Review sites such as TripAdvisor and Feefo have long since secured their roles in the shopping baskets of travel consumers. Consulting reviews and other user generated content (UGC) is now a key part of the purchase journey for many travellers. TripAdvisor alone reaches 350 million people per month, with 200 new contributions added every minute. Online reviews harness user generated content as a powerful marketing tool, but some brands are still anxious about putting the consumer and their opinions in the driving seat.
It might seem scary stepping away from the helm, but here’s why travel brands should loosen their brand control.
Unsurprisingly consumers are more likely to trust content from their peers than from brands. According to the 2015 Nielsen Global Trust in Advertising Survey, 81% of people feel that personal recommendations are the most trusted form of advertising. Second only to this is the opinion of other consumers online (58%).
According to the survey, peer recommendations and reviews are more important to consumers than brand-created content, including emails, TV ads and websites. UGC presents a huge opportunity to help tell your brand’s story. Rather than view it with trepidation, consider it as a creative collaboration with those who live and breathe your product.
When it comes to making a decision over accommodation, price is the most important factor, but it’s closely followed by online ratings and reviews according to TripAdvisor’s 2016 TripBarometer Travel Trend report. Consumers aren’t just after a low price, but great value too. The report concluded that Millennials are more likely to pay attention to reviews than Generation X and Baby Boomers, suggesting that the value of UGC will continue to grow.
Reviews are consulted at a crucial part of the purchase journey. By the time a user is searching for reviews they are intending to buy. They have already made the important decision to visit a location, but reviews can help make sure you are in their list of considered destinations while also boosting your organic search visibility online and website traffic.
The beauty of UGC is the honesty, so you have to prepare yourself for a few interesting ones, but, if you’re confident, there’s nothing to worry about. Most consumers are savvy enough to work out when a negative reviewer isn’t trustworthy and will discount their opinion – but what they will assess is how you respond.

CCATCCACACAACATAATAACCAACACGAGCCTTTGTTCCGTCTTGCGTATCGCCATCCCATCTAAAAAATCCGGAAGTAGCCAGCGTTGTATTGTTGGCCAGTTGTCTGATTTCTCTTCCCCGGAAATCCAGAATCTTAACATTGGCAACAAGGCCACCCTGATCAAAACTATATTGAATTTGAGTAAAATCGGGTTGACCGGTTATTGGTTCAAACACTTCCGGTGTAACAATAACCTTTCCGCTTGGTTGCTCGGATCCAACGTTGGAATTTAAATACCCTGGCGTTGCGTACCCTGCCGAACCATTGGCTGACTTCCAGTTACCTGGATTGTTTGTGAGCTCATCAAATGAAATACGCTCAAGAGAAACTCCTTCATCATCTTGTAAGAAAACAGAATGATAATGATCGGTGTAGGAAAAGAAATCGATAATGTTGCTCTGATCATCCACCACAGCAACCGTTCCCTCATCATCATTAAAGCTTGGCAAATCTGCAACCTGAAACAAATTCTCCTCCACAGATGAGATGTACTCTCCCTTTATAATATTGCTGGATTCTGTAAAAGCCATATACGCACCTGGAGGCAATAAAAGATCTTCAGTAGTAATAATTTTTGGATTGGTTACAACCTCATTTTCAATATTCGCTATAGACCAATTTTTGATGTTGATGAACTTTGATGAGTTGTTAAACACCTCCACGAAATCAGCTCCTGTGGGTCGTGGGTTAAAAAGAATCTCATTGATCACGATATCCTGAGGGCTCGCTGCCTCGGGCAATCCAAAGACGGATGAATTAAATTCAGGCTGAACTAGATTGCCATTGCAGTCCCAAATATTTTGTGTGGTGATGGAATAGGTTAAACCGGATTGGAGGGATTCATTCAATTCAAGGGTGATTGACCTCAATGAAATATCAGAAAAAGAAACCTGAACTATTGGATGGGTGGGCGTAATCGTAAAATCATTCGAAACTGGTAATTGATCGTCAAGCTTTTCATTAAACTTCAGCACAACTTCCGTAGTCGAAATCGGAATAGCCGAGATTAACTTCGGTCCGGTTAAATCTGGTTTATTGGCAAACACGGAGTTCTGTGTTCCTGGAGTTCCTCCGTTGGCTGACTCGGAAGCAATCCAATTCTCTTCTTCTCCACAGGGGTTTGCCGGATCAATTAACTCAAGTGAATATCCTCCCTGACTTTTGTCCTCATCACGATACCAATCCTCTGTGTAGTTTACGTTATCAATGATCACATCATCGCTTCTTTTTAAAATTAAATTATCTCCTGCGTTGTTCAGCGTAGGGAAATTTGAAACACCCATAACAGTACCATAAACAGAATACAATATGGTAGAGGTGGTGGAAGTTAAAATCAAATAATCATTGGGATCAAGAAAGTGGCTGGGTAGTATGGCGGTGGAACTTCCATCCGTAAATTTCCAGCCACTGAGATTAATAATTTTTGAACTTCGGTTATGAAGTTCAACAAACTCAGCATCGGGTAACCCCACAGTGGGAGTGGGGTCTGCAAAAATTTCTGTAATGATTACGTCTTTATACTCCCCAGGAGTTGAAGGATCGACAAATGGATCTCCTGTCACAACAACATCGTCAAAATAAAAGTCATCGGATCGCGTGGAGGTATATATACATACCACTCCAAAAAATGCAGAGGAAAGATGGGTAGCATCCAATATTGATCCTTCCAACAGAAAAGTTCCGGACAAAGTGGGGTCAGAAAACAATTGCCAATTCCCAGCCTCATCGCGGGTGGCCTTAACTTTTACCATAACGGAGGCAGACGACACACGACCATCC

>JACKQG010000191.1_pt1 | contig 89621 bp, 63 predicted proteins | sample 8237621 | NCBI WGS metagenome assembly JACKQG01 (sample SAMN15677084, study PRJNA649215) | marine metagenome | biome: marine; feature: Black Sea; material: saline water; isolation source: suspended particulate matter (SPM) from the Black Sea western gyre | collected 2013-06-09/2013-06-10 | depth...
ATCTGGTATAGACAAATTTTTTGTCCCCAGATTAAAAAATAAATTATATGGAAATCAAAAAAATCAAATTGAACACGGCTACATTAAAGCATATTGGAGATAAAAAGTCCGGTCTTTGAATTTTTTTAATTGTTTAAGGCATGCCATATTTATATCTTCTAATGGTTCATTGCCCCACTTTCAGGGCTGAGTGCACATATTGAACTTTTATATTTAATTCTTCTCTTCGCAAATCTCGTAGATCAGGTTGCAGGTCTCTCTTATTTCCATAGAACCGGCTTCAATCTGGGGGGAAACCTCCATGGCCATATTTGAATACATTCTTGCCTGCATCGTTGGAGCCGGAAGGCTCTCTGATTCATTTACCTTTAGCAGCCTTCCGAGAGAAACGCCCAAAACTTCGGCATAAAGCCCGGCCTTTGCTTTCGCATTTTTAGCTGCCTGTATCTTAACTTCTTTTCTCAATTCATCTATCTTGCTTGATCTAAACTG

Nothing says ‘poor customer service’ like an overly defensive reply. Recognise the issue, demonstrate how the problem is solved, and sign off with a wish to see them again. Too often a customer fails to raise issues at the time, leaving owners defending problems they could have easily fixed, but knew nothing about. Discuss how you would have dealt with the issue, bracketed with a few pleasantries. To go the extra mile, suggest that the consumer makes a return visit so that you can demonstrate it won’t happen again.
Sometimes negative reviews can be helpful. Your reviewer may point out that your establishment is ‘not child friendly’ or that there are ‘lots of steps to climb’. While this traveller may not have had a great time, their comments will save anyone else from the same experience, which in turn saves you from any further complaints. Being honest about feedback, if issues are resolved, gives you additional points for integrity.
Once people start talking, share what they have to say with your social following. Through social media you can also reach out to regular contributors and build up a team of advocates, creating more opportunities. Through this, you retain some control, while advocates spread your message.
Reviews aren’t the only way to embrace UGC. Images are more powerful than words, especially from customers. The issue of trust extends to photography too. If your UGC matches your marketing assets then consumers are more likely to believe your service. After all, your customers are more than likely already sharing pictures of your product – you just need to tap into the conversation.
Still not convinced by the potential financial gains, the SEO benefits and the free content creation? Don’t take my word for it. According to TripAdvisor, more than 90% of all travel businesses feel online reviews are important to the future of their business and online reputation management remains the top area for investment in 2016, and a key priority for the future of their business. So what are you waiting for?
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